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In a new twist, Dr. Conrad Murray’s attorney, Michael Flanagan, says his client made a mistake in his initial interview in the Michael Jackson homicide investigation.

“Dr. Murray’s timeline of events the day Michael Jackson died is wrong,” he says. “Doctors make mistake. That is what he did, and it was simply that. A mistake.”

Really, Conrad Murray?

Jackson’s personal physician is changing the story he initially told police in the aftermath of MJ’s death – a significant move for the prosecution and defense.

According to police reports, Murray told the LAPD that he gave Propofol to Jackson at 10:50 a.m., then left Jackson alone for two minutes to go to the bathroom.

 DOCTOR ON TRIAL: Does Conrad Murray’s explanation hold water?

Murray then went on to say that when he returned to Jackson’s room, he wasn’t breathing and he began CPR. However, a 911 call wasn’t made until after noon.

In addition, a voicemail Conrad Murray left at 11:54 a.m. that day to another patient, Bob Russell, was released yesterday. Murray was calm and collected on it.

That seems dubious if Murray had been performing CPR on Jackson for an hour before the call. To that end, Flanagan says Murray was wrong about the timing.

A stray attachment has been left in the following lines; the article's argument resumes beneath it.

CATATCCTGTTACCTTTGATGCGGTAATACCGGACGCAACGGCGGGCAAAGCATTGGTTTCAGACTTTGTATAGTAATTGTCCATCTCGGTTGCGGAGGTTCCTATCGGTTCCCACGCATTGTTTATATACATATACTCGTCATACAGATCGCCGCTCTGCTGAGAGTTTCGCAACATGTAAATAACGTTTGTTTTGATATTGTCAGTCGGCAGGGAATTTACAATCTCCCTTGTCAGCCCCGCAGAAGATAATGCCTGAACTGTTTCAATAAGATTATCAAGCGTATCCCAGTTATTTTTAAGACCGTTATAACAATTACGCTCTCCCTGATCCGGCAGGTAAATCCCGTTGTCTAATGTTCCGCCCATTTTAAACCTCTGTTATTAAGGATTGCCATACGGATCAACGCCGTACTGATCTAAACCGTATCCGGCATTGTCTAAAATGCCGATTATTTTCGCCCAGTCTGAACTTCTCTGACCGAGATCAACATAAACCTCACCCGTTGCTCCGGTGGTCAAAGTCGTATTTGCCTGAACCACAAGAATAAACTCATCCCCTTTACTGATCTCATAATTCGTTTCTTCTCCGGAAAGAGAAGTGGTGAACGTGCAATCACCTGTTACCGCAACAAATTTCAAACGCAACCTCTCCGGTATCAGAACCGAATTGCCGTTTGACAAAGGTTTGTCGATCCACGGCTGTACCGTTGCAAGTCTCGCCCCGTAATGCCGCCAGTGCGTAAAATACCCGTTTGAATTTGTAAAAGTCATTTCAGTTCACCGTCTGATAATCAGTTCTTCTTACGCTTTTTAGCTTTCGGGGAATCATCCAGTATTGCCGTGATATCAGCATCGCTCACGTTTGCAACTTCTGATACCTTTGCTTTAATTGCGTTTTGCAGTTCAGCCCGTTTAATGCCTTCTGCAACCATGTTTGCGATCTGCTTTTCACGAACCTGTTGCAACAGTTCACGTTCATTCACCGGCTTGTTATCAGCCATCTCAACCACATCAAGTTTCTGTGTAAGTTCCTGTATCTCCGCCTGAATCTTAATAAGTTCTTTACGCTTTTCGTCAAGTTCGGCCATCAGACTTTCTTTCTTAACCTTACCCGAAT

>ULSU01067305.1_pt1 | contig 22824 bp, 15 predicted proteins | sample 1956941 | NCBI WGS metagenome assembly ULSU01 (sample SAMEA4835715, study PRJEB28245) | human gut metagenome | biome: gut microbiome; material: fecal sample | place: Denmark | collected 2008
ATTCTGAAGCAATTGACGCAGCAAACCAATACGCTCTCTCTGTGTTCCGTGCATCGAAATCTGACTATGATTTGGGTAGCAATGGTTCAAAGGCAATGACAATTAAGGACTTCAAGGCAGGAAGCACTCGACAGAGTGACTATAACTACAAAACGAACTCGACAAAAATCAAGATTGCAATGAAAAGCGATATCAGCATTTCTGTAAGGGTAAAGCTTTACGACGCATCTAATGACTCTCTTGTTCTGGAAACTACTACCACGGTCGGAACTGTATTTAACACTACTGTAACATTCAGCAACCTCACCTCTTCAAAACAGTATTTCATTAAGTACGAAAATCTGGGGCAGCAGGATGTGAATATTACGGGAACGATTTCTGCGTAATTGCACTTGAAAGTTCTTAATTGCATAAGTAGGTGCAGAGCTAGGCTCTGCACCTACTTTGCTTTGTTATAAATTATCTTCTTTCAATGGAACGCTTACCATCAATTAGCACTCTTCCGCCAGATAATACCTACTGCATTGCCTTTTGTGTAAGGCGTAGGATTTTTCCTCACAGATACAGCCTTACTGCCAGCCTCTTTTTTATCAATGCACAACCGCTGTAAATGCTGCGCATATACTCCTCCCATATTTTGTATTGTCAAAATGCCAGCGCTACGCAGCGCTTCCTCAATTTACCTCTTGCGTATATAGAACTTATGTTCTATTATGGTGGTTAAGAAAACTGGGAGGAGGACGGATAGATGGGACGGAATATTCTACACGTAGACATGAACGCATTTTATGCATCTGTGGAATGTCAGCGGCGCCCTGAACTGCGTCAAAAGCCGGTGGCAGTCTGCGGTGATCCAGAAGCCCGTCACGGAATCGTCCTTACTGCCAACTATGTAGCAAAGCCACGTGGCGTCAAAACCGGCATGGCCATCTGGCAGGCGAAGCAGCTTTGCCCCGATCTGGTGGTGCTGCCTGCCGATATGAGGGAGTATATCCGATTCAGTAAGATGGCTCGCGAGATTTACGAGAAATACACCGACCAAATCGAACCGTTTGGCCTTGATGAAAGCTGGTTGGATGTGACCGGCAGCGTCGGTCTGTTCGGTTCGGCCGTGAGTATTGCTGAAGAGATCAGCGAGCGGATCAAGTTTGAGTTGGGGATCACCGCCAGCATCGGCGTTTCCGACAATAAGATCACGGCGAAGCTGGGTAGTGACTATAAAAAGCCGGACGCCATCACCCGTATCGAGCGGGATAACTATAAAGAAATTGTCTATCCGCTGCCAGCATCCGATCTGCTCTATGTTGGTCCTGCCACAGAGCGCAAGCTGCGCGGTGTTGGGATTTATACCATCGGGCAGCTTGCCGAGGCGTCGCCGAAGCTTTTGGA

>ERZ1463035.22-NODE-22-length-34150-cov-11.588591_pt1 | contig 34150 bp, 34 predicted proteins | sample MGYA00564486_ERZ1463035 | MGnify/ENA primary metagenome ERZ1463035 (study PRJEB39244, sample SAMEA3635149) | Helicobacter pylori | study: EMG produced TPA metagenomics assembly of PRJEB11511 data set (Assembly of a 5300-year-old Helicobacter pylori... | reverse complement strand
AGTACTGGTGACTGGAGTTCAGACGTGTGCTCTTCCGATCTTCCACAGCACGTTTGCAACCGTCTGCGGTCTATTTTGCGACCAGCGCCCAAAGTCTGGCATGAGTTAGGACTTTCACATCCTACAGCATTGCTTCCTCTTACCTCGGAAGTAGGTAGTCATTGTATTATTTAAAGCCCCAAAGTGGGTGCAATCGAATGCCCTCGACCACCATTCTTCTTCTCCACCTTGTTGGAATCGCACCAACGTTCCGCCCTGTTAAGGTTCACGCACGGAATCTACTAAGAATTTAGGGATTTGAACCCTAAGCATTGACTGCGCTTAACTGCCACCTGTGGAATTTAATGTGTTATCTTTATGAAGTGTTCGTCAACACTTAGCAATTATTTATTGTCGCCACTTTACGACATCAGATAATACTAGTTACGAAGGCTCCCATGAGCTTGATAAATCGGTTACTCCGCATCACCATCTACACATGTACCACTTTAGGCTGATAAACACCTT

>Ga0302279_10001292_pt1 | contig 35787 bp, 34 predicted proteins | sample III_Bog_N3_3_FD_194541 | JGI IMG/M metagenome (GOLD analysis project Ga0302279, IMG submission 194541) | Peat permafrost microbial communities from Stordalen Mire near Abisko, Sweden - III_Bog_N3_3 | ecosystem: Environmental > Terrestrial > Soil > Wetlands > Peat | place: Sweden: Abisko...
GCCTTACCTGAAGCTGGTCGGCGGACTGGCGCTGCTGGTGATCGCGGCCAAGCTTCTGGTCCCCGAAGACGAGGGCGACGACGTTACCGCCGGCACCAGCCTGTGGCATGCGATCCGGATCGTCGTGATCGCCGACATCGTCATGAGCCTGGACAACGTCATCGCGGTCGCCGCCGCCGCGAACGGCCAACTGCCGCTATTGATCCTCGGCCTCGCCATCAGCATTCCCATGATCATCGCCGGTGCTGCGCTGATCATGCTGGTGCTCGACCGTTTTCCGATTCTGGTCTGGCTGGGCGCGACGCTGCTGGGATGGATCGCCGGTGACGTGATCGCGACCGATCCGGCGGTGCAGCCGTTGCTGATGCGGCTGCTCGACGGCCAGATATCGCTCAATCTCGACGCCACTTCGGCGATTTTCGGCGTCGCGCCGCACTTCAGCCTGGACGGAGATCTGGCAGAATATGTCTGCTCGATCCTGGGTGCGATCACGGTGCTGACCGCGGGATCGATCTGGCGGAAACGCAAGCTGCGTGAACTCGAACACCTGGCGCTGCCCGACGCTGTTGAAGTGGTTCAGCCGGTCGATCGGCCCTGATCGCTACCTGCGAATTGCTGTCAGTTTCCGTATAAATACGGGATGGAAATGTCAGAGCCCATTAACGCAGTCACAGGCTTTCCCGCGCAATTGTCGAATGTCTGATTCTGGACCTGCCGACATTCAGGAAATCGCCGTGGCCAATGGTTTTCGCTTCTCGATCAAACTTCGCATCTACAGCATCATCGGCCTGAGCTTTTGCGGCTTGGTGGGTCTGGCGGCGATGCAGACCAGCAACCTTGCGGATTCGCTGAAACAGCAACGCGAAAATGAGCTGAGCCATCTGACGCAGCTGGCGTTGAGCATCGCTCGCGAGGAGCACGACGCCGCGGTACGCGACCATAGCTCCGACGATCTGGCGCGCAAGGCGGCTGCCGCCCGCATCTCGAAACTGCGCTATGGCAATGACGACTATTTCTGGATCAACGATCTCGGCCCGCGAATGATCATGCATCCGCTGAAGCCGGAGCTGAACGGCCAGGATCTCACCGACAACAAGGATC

The timeline of events surrounding the death of Jackson will most likely be central to the criminal charges – involuntary manslaughter – against Dr. Conrad Murray.

Some reports even say that both the defense and the prosecution plan to use the newly surfaced voicemail as a centerpiece to their case, which is fascinating.

Murray’s legal team aims to discredit cops’ initial interviews with their client in a bid to convince a jury they bungled the situation, according to some sources.

But Flanagan says that he believes his client simply made a mistake when it came to the timeline that fateful day. “Dr. Murray’s timeline was wrong,” he said.

He also suggested that there was reportedly another phone call between Murray and his girlfriend in Houston, shortly after noon. He called 911 at 12:21.

But if Murray did administer Propofol to Jackson at 10:50 a.m. as he initially said, it would be natural for cops to assume he did not check on him until later.

Police say he most likely left Jackson alone for approximately 73 minutes – not two minutes as he claimed – after administering Propofol, a powerful sedative.

This would be damaging to his defense. Murray’s calm call at 11:54 a.m. fits not only his defense, but a police theory that he simply left MJ alone for awhile.

Who do you believe?